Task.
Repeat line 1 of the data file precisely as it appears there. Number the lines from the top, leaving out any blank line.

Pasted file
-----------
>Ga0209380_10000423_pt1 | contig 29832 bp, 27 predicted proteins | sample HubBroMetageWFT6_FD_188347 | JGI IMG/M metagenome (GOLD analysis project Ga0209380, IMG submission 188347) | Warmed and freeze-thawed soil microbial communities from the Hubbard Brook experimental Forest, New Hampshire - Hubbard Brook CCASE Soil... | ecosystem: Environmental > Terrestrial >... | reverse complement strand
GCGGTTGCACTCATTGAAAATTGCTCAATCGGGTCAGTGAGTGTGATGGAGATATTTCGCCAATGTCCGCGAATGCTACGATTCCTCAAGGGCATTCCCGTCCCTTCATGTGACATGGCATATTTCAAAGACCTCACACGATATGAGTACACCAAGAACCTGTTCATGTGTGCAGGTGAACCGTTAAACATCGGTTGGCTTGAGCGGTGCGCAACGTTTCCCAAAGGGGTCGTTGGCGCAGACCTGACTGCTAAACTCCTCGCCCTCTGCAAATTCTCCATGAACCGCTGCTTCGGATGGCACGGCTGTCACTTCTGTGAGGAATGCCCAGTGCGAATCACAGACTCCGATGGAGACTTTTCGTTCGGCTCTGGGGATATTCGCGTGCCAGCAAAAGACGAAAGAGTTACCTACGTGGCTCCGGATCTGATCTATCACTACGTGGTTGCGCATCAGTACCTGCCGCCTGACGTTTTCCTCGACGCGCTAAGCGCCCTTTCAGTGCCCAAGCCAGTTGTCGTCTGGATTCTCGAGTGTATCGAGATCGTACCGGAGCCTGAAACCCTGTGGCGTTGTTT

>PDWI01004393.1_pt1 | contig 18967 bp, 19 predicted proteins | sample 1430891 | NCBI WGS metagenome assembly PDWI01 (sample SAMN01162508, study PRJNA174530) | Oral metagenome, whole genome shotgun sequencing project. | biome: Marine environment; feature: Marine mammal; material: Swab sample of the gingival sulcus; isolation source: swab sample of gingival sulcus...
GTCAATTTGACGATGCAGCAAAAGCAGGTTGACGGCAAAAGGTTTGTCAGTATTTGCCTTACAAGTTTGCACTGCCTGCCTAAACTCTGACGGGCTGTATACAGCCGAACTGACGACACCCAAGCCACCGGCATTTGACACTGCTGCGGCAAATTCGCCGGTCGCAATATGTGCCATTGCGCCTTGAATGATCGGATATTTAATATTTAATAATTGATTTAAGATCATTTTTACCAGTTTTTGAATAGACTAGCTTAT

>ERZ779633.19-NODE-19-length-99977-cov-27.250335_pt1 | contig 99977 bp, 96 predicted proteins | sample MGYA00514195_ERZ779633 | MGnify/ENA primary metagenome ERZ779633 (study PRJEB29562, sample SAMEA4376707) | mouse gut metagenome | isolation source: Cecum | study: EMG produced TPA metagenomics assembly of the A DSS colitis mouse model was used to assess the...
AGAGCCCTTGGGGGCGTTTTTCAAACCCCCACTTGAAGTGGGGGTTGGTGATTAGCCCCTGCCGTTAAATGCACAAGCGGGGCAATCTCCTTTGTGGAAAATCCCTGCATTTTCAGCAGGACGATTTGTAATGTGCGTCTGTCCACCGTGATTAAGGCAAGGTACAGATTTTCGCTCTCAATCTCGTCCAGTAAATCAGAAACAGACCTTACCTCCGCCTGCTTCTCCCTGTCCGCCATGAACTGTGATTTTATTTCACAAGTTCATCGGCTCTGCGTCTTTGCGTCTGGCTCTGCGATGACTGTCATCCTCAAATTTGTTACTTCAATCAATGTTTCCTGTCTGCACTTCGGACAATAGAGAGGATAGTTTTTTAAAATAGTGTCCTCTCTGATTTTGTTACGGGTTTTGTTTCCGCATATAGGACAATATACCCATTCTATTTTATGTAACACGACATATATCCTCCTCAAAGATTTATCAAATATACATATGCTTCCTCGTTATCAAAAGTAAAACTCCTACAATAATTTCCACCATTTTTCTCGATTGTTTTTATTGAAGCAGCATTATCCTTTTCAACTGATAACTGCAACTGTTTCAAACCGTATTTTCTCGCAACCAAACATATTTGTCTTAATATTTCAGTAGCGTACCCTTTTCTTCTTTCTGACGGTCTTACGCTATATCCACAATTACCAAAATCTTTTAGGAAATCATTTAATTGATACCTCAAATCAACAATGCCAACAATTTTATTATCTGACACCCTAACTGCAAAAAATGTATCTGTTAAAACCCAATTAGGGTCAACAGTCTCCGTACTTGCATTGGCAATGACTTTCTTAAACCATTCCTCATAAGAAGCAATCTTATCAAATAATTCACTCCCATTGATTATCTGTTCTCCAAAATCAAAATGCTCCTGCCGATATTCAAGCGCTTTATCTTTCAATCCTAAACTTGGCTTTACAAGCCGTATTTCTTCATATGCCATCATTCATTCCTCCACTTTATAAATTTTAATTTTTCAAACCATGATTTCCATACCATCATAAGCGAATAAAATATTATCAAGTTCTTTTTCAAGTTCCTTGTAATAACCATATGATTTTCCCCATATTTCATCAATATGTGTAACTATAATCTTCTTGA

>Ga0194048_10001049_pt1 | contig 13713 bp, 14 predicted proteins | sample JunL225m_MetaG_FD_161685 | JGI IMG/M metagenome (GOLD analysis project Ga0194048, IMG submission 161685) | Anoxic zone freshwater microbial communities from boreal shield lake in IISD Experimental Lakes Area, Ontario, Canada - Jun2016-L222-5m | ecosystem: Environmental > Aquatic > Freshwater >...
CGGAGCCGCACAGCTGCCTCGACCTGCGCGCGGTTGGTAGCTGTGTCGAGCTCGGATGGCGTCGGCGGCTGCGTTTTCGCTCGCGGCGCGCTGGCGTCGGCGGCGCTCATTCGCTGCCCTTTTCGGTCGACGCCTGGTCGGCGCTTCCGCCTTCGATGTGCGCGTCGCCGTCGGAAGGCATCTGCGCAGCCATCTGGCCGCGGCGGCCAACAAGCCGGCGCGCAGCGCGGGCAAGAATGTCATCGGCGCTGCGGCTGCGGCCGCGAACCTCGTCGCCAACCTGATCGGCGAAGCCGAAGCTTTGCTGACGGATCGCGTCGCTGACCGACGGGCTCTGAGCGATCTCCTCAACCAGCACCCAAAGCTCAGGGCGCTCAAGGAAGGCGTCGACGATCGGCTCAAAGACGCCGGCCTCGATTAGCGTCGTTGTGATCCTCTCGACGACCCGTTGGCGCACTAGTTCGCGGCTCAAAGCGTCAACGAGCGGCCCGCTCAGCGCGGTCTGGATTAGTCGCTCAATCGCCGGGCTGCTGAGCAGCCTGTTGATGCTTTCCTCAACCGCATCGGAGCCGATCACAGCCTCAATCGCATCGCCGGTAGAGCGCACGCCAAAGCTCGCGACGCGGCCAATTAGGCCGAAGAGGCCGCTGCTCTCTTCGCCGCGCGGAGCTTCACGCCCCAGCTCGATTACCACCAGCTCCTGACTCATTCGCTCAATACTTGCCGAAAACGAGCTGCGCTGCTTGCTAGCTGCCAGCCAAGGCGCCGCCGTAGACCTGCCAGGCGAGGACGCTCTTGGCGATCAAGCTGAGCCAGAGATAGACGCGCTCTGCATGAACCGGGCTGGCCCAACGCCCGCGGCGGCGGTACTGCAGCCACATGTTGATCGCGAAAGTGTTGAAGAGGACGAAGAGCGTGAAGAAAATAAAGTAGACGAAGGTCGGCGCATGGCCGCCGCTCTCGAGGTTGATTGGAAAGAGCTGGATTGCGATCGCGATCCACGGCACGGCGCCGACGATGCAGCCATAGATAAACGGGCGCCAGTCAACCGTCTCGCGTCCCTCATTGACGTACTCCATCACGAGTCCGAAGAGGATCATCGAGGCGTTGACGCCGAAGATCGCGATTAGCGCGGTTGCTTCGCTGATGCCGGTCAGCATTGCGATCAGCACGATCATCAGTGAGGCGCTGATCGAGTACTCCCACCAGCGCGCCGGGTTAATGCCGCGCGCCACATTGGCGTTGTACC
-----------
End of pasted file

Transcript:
>Ga0209380_10000423_pt1 | contig 29832 bp, 27 predicted proteins | sample HubBroMetageWFT6_FD_188347 | JGI IMG/M metagenome (GOLD analysis project Ga0209380, IMG submission 188347) | Warmed and freeze-thawed soil microbial communities from the Hubbard Brook experimental Forest, New Hampshire - Hubbard Brook CCASE Soil... | ecosystem: Environmental > Terrestrial >... | reverse complement strand